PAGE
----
Opportunistic Security in MPLS Networks
draft-farrelll-mpls-opportunistic-encrypt-03

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Network Working Group                                          A. Farrel
Internet-Draft                                          Juniper Networks
Intended status: Experimental
Expires: April 26, 2015                                       S. Farrell
                                                 Trinity College, Dublin
                                                        October 26, 2014

              Opportunistic Security in MPLS Networks

          draft-farrelll-mpls-opportunistic-encrypt-03.txt

Abstract

   This document describes a way to apply opportunistic security
   between adjacent nodes on an MPLS Label Switched Path (LSP) or
   between end points of an LSP.  It explains how keys may be agreed
   to enable encryption, and how key identifiers are exchanged in
   encrypted MPLS packets.  Finally, this document describes the
   applicability of this approach to opportunistic security in MPLS
   networks with an indication of the level of improved security as
   well as the continued vulnerabilities.

   This document does not describe security for MPLS control plane
   protocols.

Status of This Memo

   This Internet-Draft is submitted in full conformance with the
   provisions of BCP 78 and BCP 79.

   Internet-Drafts are working documents of the Internet Engineering
   Task Force (IETF).  Note that other groups may also distribute
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Copyright Notice

   Copyright (c) 2014 IETF Trust and the persons identified as the
   document authors.  All rights reserved.

   This document is subject to BCP 78 and the IETF Trust's Legal
   Provisions Relating to IETF Documents
   (http://trustee.ietf.org/license-info) in effect on the date of
   publication of this document.  Please review these documents

Farrel and Farrell                                              [Page 1]
Internet-Draft        Opportunistic MPLS Security           October 2014

   carefully, as they describe your rights and restrictions with respect
   to this document.  Code Components extracted from this document must
   include Simplified BSD License text as described in Section 4.e of
   the Trust Legal Provisions and are provided without warranty as
   described in the Simplified BSD License.

Notation

   The key words "MUST", "MUST NOT", "REQUIRED", "SHALL", "SHALL NOT",
   "SHOULD", "SHOULD NOT", "RECOMMENDED", "MAY", and "OPTIONAL" in this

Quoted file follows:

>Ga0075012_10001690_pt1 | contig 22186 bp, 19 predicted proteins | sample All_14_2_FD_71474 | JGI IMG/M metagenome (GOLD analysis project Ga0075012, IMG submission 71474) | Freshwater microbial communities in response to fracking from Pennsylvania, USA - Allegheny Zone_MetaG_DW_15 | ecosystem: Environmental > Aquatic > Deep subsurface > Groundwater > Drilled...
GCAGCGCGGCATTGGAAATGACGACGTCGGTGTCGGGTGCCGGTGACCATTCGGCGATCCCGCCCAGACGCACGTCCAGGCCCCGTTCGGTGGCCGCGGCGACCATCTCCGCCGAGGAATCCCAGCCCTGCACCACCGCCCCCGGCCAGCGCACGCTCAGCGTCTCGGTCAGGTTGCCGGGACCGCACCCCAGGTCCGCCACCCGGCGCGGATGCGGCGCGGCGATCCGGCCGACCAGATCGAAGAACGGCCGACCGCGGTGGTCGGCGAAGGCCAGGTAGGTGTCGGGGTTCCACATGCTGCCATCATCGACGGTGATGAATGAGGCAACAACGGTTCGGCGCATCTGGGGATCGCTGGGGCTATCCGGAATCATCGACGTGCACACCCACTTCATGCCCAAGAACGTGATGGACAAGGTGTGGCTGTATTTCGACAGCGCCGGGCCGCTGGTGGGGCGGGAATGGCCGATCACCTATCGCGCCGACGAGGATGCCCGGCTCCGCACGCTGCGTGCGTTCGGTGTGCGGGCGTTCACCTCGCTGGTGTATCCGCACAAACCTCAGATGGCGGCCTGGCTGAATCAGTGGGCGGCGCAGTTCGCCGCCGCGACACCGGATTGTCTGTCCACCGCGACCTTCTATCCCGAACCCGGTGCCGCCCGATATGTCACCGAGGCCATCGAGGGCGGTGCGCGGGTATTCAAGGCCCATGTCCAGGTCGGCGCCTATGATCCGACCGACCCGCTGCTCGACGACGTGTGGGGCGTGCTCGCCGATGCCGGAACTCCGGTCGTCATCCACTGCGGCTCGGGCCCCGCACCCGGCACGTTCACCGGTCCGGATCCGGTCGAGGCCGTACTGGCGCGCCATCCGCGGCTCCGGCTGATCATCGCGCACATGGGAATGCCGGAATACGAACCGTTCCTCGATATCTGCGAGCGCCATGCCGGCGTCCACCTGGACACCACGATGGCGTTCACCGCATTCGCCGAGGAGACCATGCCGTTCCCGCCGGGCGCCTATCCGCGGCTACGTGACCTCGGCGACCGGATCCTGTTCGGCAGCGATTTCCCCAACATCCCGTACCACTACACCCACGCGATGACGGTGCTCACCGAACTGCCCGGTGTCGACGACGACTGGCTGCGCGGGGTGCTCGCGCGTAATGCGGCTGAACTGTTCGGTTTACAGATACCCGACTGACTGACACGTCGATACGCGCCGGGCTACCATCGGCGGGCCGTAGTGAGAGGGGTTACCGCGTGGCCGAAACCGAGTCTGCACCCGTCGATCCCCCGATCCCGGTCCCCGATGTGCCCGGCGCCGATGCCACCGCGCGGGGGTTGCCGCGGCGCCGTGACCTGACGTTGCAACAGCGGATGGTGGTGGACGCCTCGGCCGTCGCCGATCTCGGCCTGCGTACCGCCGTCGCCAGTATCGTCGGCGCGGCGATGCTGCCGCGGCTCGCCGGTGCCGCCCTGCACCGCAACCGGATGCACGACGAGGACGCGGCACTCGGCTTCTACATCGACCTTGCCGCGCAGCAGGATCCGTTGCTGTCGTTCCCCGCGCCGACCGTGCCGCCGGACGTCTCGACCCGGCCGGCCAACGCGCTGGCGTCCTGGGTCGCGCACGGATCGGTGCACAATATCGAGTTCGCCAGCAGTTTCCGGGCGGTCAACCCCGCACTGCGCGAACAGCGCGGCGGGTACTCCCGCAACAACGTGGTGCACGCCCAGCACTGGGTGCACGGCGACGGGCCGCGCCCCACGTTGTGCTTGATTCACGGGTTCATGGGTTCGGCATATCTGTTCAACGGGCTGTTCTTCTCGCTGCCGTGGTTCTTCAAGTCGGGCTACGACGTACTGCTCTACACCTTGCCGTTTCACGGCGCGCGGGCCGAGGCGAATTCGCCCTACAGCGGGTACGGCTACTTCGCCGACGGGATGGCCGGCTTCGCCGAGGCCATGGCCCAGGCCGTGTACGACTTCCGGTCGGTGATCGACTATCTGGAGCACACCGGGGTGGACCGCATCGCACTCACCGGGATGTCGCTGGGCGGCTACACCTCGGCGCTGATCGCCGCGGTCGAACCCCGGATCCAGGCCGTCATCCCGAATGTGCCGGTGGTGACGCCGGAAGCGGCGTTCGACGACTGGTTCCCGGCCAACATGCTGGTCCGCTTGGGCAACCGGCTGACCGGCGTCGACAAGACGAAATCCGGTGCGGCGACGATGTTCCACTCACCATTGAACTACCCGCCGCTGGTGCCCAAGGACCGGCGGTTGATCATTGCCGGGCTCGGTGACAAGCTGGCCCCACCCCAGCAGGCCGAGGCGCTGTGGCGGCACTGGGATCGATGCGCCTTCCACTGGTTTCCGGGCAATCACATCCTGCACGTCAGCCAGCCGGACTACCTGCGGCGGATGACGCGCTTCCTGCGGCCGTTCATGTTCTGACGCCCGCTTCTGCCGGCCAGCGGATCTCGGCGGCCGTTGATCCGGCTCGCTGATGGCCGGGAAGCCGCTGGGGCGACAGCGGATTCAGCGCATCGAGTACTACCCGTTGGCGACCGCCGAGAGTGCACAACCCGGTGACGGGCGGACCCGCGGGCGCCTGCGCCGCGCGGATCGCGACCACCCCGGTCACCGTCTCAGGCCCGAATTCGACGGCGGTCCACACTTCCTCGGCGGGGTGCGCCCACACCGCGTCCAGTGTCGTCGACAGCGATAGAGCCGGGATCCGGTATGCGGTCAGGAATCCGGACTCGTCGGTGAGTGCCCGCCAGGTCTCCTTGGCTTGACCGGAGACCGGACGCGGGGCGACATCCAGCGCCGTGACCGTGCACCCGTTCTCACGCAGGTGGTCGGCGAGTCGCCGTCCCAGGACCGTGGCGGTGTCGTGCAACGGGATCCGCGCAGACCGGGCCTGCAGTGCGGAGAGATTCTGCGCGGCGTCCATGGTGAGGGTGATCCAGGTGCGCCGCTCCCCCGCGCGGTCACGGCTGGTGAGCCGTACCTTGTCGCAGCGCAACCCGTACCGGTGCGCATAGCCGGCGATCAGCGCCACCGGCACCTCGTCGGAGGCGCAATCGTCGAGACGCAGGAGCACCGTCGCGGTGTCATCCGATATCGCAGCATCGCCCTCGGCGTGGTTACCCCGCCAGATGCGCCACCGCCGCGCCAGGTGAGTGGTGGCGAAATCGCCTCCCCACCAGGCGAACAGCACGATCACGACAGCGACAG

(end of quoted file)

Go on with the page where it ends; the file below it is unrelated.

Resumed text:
document are to be interpreted as described in RFC 2119 [RFC2119].

Table of Contents

   1. Introduction ................................................... 3
   1.1. Experimental Status .......................................... 4
   2. Principles of Opportunistic Security ........................... 5
   2.1. Why Do We Need Opportunistic Security? ....................... 5
   2.2. Opportunistic Security at 10,000ft ........................... 6
   2.3. What about a Man-in-the-Middle? .............................. 8
   2.4. OS in MPLS Overview .......................................... 9
   3. MPLS Packet Encryption ........................................ 11
   3.1. MPLS Encryption Label ....................................... 13
   3.2. Control Word ................................................ 14
   3.3. Considerations for ECMP ..................................... 15
   3.4. Backward Compatibility ...................................... 16
   3.5. MTU Considerations .......................................... 17
   3.6. Recursive Encryption ........................................ 17
   4. Key Exchange For Opportunistic Security in MPLS ............... 17
   4.1. MPLS G-ACh Advertisement Protocol for Key Exchange .......... 18
   4.2. Key Exchange Protocol ....................................... 18
   4.3. Indicating the Return Path .................................. 23
   4.4. Protecting the Key Exchange Protocol Messages ............... 24
   5. Applicability of MPLS Opportunistic Security  ................. 24
   6. Security Considerations ....................................... 26
   6.1. Security Improvements ....................................... 26
   6.2. Continued Vulnerabilities ................................... 26
   6.3. New Security Considerations ................................. 26
   7. Manageability Considerations .................................. 27
   7.1. MITM Detection .............................................. 27
   8.  IANA Considerations .......................................... 27
   8.1. GAP Key Exchange TLV ........................................ 27
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